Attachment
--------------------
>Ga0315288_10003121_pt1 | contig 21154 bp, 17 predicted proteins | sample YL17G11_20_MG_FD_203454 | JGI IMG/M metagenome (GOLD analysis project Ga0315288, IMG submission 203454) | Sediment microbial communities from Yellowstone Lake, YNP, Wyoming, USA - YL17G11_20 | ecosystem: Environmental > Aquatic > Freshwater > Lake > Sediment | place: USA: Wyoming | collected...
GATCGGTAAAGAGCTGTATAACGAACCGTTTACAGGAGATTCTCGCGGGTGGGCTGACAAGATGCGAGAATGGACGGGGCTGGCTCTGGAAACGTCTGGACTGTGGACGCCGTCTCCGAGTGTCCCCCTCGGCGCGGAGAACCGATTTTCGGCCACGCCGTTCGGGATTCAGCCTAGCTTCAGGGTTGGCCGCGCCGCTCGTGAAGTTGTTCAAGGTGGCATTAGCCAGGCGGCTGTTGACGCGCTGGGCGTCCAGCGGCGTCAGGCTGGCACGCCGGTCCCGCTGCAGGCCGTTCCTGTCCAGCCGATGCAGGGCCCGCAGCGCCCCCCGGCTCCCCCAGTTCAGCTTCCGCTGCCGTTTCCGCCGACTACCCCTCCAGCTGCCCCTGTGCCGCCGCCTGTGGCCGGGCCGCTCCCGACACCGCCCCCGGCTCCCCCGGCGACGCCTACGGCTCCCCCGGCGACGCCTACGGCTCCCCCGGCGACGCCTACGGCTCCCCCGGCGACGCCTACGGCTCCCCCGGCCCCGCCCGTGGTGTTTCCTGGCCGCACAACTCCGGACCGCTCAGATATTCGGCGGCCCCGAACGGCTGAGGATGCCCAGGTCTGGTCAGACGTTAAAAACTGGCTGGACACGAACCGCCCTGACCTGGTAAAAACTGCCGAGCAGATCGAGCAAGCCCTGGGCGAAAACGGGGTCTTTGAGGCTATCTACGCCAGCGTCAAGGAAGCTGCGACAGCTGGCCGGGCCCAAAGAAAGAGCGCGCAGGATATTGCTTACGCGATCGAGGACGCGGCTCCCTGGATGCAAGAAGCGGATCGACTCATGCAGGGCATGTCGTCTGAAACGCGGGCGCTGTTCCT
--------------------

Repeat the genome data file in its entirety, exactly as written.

>Ga0315288_10003121_pt1 | contig 21154 bp, 17 predicted proteins | sample YL17G11_20_MG_FD_203454 | JGI IMG/M metagenome (GOLD analysis project Ga0315288, IMG submission 203454) | Sediment microbial communities from Yellowstone Lake, YNP, Wyoming, USA - YL17G11_20 | ecosystem: Environmental > Aquatic > Freshwater > Lake > Sediment | place: USA: Wyoming | collected...
GATCGGTAAAGAGCTGTATAACGAACCGTTTACAGGAGATTCTCGCGGGTGGGCTGACAAGATGCGAGAATGGACGGGGCTGGCTCTGGAAACGTCTGGACTGTGGACGCCGTCTCCGAGTGTCCCCCTCGGCGCGGAGAACCGATTTTCGGCCACGCCGTTCGGGATTCAGCCTAGCTTCAGGGTTGGCCGCGCCGCTCGTGAAGTTGTTCAAGGTGGCATTAGCCAGGCGGCTGTTGACGCGCTGGGCGTCCAGCGGCGTCAGGCTGGCACGCCGGTCCCGCTGCAGGCCGTTCCTGTCCAGCCGATGCAGGGCCCGCAGCGCCCCCCGGCTCCCCCAGTTCAGCTTCCGCTGCCGTTTCCGCCGACTACCCCTCCAGCTGCCCCTGTGCCGCCGCCTGTGGCCGGGCCGCTCCCGACACCGCCCCCGGCTCCCCCGGCGACGCCTACGGCTCCCCCGGCGACGCCTACGGCTCCCCCGGCGACGCCTACGGCTCCCCCGGCGACGCCTACGGCTCCCCCGGCCCCGCCCGTGGTGTTTCCTGGCCGCACAACTCCGGACCGCTCAGATATTCGGCGGCCCCGAACGGCTGAGGATGCCCAGGTCTGGTCAGACGTTAAAAACTGGCTGGACACGAACCGCCCTGACCTGGTAAAAACTGCCGAGCAGATCGAGCAAGCCCTGGGCGAAAACGGGGTCTTTGAGGCTATCTACGCCAGCGTCAAGGAAGCTGCGACAGCTGGCCGGGCCCAAAGAAAGAGCGCGCAGGATATTGCTTACGCGATCGAGGACGCGGCTCCCTGGATGCAAGAAGCGGATCGACTCATGCAGGGCATGTCGTCTGAAACGCGGGCGCTGTTCCT